Should I Register For VAT?
Am I legally obliged to register?
If you haven’t exceeded the threshold for compulsory registration you can still register voluntarily if it makes sense for you to do so.
How does VAT work?
Now, here’s the good bit. When you buy items from another VAT registered business – they have to charge you VAT. But you can claim this back.
So, lets assume that in a 3 month period you collect £1,000 in VAT from your customers. In the same period you also buy something from a supplier and you’re charged £200 + VAT (Total: £240).
The amount you have to give to HMRC is the VAT you’ve collected (often called “Output VAT”) minus the VAT you’ve paid out (“Input VAT”) . So in this example you’ll be handing over £960 (1000 minus 40).
You’re essentially £40 better off than you would have been if you weren’t VAT registered.
Why else would I want to register?
By not being registered, you are telling the world that your company is turning over less than £79,000 a year. If you’re trying to present an image of being a big, established company then this would shatter that illusion to those in the know.
So why would I not want to register for VAT?
The most often cited reason for not registering is the paper work. This is absolute codswallop. If you’re using decent accounting software (like XERO) then this really isn’t an issue.
But imagine you sell widgets to people or business that aren’t VAT registered (ie, the public). You currently buy them for £7 (including VAT of £1.17) and sell them for £10.
You currently make a profit of £3 on each sale. If you become VAT registered then you can claim that £1.17 back and now you’re making a profit of £4.17 per sale – and increase of over 30%.
But you’re now VAT registered and you have to charge VAT on everything you sell. If you add VAT to your current selling price of £10, then you’ll be selling at £12. If your customers are VAT registered they wont care as they can claim back the VAT. But if they’re not then the extra £2 has to come out of their pocket.
So essentially your prices are now higher and may mean you customers go to the other widget shop that is now cheaper than you.
You could absorb the VAT – i.e. still sell at £10, but have that as the VAT inclusive price (£8.33 + £1.67 VAT).
So lets look at your profit again.
You buy your widgets at £5.83 (you actually pay £7, but £1.17 can be claimed back)
You sell them at £8.33 (you actually charge £10, but £1.67 goes to HMRC)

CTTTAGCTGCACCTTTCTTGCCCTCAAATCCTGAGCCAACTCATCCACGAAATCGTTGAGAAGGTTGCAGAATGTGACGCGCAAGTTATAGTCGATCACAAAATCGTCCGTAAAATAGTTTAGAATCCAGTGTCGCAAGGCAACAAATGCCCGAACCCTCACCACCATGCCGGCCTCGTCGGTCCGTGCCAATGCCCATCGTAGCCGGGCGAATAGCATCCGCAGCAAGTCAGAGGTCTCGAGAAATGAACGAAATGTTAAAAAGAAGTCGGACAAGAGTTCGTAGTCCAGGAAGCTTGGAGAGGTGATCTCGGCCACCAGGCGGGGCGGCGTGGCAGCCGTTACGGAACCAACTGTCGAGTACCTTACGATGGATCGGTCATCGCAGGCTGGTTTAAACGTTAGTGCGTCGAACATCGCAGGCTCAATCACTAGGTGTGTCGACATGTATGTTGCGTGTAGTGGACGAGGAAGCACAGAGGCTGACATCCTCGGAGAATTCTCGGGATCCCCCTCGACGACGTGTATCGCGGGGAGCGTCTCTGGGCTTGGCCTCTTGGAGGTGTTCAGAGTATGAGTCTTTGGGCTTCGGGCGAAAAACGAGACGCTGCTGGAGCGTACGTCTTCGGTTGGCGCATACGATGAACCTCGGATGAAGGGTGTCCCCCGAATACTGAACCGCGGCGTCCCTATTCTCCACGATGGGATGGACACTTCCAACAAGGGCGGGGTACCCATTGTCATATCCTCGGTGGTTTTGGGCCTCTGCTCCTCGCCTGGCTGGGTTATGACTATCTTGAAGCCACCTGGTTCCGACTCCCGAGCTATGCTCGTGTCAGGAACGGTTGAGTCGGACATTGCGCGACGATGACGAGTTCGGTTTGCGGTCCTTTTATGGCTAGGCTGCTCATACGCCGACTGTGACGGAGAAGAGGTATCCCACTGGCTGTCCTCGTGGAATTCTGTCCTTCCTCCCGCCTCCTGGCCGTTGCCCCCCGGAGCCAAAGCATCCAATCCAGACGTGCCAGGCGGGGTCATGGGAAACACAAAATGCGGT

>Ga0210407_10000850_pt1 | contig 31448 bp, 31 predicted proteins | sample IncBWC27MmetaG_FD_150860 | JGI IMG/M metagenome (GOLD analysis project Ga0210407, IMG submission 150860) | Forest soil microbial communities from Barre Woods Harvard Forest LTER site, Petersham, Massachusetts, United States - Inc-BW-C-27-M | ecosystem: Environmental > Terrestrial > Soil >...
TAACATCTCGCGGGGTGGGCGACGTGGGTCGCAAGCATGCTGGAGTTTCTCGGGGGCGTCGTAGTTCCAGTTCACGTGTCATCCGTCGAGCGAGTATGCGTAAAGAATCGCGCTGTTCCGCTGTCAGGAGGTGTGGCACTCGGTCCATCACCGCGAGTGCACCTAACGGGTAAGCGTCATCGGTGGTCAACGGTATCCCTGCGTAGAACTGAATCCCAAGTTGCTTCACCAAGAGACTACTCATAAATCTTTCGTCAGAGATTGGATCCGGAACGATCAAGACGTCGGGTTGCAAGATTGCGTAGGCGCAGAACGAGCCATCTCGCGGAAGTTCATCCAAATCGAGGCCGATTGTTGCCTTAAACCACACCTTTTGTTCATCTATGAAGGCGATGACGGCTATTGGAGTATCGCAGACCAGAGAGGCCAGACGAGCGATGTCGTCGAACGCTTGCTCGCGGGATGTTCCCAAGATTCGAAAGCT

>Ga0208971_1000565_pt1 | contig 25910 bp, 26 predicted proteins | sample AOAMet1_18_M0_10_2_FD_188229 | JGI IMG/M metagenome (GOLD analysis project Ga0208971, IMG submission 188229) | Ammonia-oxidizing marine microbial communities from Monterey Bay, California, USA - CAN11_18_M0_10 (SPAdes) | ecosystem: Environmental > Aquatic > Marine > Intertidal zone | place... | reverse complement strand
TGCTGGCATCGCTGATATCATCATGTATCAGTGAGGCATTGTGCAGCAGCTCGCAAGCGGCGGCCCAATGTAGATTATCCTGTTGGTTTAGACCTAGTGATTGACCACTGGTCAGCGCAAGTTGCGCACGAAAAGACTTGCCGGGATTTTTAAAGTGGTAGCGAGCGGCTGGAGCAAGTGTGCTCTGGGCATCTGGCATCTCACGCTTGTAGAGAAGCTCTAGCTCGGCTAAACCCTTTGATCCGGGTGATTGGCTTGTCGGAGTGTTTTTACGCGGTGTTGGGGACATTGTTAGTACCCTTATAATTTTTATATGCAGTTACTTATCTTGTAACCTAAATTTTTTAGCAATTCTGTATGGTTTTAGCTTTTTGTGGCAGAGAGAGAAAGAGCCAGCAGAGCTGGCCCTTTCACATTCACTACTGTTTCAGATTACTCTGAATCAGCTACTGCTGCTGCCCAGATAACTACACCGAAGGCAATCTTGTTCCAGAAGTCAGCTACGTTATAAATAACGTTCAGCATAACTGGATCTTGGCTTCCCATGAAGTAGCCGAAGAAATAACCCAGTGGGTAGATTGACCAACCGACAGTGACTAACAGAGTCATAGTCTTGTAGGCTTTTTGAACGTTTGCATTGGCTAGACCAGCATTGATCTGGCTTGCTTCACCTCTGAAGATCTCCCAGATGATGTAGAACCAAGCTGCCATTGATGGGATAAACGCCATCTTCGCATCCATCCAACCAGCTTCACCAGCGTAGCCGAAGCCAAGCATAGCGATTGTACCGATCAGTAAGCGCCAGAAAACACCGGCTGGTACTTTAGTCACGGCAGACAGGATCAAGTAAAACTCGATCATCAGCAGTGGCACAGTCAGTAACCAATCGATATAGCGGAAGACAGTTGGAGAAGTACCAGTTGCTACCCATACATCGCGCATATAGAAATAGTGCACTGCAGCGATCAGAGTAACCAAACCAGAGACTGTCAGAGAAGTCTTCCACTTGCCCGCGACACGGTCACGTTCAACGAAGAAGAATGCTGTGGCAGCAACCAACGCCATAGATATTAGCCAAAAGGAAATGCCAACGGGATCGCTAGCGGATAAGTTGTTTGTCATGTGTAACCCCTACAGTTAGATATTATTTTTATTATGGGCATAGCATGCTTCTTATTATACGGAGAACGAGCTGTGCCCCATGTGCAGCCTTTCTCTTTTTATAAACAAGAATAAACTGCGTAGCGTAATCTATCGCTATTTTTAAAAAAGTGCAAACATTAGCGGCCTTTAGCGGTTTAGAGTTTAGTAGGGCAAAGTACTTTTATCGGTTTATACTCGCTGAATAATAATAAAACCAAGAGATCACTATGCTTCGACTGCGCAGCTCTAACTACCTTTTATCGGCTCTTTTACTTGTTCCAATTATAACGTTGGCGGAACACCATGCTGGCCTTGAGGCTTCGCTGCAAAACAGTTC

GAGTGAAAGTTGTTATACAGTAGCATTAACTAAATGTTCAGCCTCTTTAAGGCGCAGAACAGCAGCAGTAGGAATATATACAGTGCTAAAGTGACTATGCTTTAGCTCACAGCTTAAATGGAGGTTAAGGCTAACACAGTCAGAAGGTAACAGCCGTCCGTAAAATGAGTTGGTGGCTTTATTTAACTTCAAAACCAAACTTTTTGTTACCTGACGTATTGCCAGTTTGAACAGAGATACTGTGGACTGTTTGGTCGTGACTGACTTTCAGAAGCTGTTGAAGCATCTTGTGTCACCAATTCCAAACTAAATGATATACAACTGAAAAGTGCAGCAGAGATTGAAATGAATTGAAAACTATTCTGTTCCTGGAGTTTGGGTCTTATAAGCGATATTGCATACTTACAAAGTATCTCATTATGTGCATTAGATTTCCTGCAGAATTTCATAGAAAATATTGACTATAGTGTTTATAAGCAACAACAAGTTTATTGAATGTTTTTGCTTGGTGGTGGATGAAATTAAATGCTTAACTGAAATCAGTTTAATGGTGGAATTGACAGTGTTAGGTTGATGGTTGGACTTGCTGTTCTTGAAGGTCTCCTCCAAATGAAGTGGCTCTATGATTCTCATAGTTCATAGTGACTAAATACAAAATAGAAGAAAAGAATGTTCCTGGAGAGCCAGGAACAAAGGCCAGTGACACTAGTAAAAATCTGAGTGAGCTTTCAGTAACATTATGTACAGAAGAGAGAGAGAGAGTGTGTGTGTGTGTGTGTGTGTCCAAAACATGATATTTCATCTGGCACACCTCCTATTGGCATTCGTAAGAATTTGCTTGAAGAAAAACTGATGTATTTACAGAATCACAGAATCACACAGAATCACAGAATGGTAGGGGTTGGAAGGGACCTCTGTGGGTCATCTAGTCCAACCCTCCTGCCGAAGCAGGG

So, you now make £2.50 (£8.33 minus £5.83) profit on each sale.
So should I register or not?
Even if you sell mainly to non-VAT registered business and decide not to register for VAT yourself, then do remember that if your turnover gets high enough (and we hope it will!) then you’ll be legally obliged to register.
A couple of other important things that may effect your decisions is whether the products you supply are “Zero-rated” for VAT, and whether your main suppliers/customers are outside of the UK – but that is outside the scope of this article.
Different VAT Schemes Available
Standard (or Accrual) Scheme
On the standard scheme, the amount of VAT you owe (or reclaim) is based on the date of invoices. So if you invoice someone for £1,000 + VAT – that VAT is deemed to be owed to HMRC at the end of the quarter in which you dated the invoice. This can cause cashflow problems for small business.
Cash Accounting Scheme
This solves the cashflow problems associated with the Standard scheme. VAT is deemed to be owed at the end of the quarter in which you were actually paid for the invoice (and on the other side – when you paid for your purchases)
Flat Rate Scheme (FRS)
This scheme can save you a lot of money in certain industries. You get given a flat-percentage rate dependent on the industry you are in. Lets assume 11%. You then charge VAT at the usual rate but you only pay over to HMRC 11% of your Gross (meaning inclusive of VAT) turnover. You can’t claim back any VAT on your purchases (With a few exceptions), but you don’t hand over all of the VAT you receive to HMRC
Feel Free to contact your London Accountants on 0800 6441258 or drop us a line on email@example.com.